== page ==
Dangerous offshore activity puts workers at potential risk during regular work hours, leaving employers with liability concerns. A 2013 report from the Centers for Disease Control and Prevention (CDC) assessed the rate of deaths between 2003 and 2010 tied to offshore oil and gas operations and found that 128 deaths occurred during this period, or "an average of 16 per year," most of which took place in the Gulf of Mexico.

Of the different types of energy-related activities observed, oil and gas extraction accounted for the most fatalities, with "transportation and material moving" jobs accounting for nearly a quarter of deaths. More than half of these fatal events were caused by transportation-related accidents, often involving some sort of aircraft, such as a helicopter. Other causes of deaths during this time included explosions, exposure to dangerous substances and drowning.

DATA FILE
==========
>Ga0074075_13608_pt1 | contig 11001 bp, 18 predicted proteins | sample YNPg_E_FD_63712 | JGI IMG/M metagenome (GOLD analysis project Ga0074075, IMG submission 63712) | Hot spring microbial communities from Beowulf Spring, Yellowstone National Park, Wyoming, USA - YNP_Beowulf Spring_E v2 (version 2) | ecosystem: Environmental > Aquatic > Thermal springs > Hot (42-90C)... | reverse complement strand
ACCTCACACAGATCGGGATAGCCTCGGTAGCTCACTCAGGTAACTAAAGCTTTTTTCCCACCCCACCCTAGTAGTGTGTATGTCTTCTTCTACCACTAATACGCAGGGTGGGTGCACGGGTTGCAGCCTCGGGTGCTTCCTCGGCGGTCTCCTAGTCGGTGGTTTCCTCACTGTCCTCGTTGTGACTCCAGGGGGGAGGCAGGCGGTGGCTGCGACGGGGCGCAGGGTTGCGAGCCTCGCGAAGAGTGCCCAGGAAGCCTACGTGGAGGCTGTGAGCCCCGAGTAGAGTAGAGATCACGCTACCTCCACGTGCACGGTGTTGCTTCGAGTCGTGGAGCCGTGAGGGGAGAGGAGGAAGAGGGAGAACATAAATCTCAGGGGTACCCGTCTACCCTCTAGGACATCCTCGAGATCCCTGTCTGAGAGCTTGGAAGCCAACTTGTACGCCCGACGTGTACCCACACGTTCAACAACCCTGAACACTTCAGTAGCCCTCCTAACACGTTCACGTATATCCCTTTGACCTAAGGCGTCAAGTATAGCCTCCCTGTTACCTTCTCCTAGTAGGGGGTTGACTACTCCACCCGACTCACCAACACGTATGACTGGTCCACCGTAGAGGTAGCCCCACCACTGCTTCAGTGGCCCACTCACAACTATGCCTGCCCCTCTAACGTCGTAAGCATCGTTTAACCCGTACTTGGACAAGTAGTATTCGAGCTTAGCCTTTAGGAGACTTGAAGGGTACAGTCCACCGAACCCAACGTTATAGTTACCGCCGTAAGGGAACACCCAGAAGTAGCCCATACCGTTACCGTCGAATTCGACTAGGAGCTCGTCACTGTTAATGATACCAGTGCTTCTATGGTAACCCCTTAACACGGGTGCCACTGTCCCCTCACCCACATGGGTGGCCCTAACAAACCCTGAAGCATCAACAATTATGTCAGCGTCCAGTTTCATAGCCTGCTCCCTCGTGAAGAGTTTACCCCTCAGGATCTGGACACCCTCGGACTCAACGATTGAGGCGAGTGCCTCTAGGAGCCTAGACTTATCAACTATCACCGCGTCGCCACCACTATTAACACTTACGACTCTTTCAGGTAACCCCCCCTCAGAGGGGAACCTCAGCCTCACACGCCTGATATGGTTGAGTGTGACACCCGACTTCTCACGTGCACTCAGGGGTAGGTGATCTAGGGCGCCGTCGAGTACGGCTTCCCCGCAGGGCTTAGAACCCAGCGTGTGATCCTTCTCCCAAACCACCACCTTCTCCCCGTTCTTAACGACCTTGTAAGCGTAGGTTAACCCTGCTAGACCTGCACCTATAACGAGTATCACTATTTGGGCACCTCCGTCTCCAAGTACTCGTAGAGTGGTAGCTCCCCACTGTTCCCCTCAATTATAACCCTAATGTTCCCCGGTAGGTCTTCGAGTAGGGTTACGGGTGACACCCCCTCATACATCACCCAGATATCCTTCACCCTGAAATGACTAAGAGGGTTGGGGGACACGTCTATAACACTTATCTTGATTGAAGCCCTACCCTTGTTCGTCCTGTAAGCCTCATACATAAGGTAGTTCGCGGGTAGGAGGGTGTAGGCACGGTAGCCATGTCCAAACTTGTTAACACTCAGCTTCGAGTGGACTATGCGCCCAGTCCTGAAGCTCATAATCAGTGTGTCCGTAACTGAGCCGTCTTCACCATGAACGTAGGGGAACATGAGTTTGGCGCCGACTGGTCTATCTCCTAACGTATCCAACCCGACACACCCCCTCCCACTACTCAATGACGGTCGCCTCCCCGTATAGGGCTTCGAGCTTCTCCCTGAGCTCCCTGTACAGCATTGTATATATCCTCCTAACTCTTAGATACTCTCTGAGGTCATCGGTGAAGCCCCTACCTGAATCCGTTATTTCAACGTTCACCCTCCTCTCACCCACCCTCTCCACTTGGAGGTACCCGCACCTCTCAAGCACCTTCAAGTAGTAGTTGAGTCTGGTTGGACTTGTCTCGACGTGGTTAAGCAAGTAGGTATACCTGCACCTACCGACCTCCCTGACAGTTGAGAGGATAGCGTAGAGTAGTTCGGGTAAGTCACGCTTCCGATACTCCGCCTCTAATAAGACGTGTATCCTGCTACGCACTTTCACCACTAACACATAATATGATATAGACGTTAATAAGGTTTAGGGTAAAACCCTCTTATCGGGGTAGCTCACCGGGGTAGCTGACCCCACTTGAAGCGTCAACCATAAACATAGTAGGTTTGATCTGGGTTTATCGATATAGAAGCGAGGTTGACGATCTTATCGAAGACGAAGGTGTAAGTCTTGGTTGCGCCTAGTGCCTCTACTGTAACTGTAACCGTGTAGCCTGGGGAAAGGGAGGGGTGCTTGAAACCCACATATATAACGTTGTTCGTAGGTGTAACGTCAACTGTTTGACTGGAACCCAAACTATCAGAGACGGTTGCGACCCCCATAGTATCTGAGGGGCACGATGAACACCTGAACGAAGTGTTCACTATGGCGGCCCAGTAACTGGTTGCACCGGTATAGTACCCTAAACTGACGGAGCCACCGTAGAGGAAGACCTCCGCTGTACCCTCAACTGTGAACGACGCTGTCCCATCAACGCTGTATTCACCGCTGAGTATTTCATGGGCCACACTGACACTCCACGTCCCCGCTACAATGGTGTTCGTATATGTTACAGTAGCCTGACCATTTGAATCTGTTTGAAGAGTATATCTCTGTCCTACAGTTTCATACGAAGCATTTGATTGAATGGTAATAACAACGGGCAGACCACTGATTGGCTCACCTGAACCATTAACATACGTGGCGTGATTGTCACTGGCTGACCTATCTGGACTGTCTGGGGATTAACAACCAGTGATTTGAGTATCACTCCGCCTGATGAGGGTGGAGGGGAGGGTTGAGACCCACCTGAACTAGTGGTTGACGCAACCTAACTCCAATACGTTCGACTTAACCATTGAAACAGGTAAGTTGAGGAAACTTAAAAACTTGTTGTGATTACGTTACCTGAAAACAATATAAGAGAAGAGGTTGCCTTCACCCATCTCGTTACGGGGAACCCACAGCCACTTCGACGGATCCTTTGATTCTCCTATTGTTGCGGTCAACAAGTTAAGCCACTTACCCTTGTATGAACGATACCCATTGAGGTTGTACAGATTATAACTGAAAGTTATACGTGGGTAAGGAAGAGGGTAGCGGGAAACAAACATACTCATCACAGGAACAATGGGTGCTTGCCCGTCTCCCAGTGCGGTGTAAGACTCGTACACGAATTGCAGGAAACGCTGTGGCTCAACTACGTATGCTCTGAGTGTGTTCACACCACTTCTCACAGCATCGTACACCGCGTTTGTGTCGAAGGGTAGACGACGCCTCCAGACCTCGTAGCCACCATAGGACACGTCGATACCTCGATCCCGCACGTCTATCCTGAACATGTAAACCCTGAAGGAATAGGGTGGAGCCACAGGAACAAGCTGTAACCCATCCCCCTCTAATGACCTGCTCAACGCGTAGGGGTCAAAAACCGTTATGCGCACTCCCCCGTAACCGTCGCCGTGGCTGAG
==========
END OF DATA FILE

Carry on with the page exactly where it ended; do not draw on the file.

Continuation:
However, recent years have seen some improvements to offshore safety, according to Randall Luthi, President of the National Ocean Industries Association. In a piece for Maritime Global News, he said that new regulations have emerged to control the danger involved with offshore work, including new Safety and Environmental Management Systems.

"More regulation does not necessarily guarantee a safer environment, but particularly in past few years we have seen the regulators and industry reach out to each other to better understand what is expected and what can be done to improve safety offshore," he said. Later he added that "safety is the first priority offshore, and industry will always strive to continue improving."

When selecting oilfield insurance, managers should remember the risks involved and choose a comprehensive package that reduces potential losses in case an accident happens. As previously mentioned, operations on offshore sites can be complicated and involve many dangerous elements, from vehicles to inclement weather.

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